Daily Mail, 30 November 2017

  • Recent statistics show women aged 16-24 now out drink men of the same age
  • According to the OECD, educated British women are most likely to binge drink
  • Alcohol Advent calendars and pink drinks are encouraging daily drinking
  • Experts believe alcohol is becoming feminine to help the sector grow 
  • Marita Moore, 36, believes wine o’clock is a culture among female professionals

For generations of children, opening the doors of an advent calendar in the run-up to Christmas has been a delightful tradition. But the new breed of festive calendar isn’t aimed at under-18s.

From tomorrow, many of us will be ticking off the December days with a slug of gin or a glug of prosecco — because stores from Aldi to John Lewis are awash with boozy versions.

Forget Nativity scenes and chocolate treats. Nestling behind each cardboard window is a little bottle — and as they all contain alcoholic drinks mostly favoured by women, it’s clear who the makers are targeting.

There’s the Superstar Sparkling Advent Calendar (£125 for 24 20cl bottles of white and rose fizz from thepipstop.co.uk); the Ginvent Calendar (£125 for 24 3cl bottles, waitrosegifts.com); or the Boutique-y Gin Company Advent Calendar (£99.95 for 24 3cl bottles, amazon.co.uk).

The list goes on — and they are selling like hot cakes. Aldi boasts that its £49.99 wine calendar sold out within two days of hitting the shelves on November 1.

Recent statistics show young women have become the biggest binge drinkers in the country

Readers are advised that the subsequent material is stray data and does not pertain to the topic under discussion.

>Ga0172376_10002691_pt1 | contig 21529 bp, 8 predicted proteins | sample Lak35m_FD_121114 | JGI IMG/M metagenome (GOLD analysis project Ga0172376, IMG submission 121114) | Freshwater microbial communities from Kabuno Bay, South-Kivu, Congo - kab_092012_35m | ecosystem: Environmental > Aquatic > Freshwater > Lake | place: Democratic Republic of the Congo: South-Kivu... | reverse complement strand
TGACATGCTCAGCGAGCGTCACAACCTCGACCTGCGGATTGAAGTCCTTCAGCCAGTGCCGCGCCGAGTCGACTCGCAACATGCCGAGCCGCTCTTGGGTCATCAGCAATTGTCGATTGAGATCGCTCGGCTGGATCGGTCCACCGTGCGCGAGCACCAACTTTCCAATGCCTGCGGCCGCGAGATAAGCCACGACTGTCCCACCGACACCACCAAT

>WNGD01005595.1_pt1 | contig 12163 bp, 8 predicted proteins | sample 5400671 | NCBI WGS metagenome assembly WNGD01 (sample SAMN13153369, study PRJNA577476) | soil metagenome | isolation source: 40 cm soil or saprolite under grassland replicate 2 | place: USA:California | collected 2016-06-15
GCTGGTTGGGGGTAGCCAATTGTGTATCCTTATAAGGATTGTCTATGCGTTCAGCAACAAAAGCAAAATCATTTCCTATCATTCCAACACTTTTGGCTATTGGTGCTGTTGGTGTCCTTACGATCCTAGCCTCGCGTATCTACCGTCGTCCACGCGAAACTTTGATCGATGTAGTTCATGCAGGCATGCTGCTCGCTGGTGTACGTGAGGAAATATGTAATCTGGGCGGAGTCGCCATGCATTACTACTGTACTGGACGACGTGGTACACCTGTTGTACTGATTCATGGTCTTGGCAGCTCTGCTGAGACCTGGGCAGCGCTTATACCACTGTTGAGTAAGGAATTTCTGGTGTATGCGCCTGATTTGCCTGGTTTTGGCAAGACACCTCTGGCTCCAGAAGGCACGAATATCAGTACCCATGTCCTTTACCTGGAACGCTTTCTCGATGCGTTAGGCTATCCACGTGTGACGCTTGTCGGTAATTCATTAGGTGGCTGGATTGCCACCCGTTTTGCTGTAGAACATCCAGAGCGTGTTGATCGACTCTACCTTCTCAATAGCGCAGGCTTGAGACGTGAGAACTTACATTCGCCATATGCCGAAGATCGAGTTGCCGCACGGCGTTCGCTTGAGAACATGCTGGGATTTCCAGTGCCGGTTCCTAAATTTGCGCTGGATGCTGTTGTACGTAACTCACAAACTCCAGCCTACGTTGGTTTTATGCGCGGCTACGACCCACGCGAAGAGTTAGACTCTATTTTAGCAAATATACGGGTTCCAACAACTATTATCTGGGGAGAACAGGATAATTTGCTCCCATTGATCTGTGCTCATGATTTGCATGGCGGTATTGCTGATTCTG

The list goes on — and they are selling like hot cakes. Aldi boasts that its £49.99 wine calendar sold out within two days of hitting the shelves on November 1.

Sir Ian Gilmore, chairman of the 40-strong group of charities Alcohol Health Alliance UK, is clear that the rise in heavy drinking among women is the result of targeted industry efforts.

A recent paper from The Institute of Alcohol Studies states: ‘Alcohol industry growth can come in three ways: by encouraging more people to drink, by encouraging people to drink more, and by encouraging them to drink more expensive drinks.

Vhari Russell, of The Food Marketing Expert, which advises food and drinks companies on marketing strategies, says: ‘There has been a huge rise in gin sales, fuelled by the rise of trendy artisan gin-makers. But there’s no doubt the biggest driving force has been women.

Andrew Misell, a director of Alcohol Concern, is firm about the increased risk to women. ‘The concerted effort from the alcohol industry to market products and brands specifically to women is worrying,’ he says.

Read more here:

Email to someoneShare on FacebookGoogle+Share on LinkedInPrint this pageTweet about this on Twitter

Comments are closed.

Post Navigation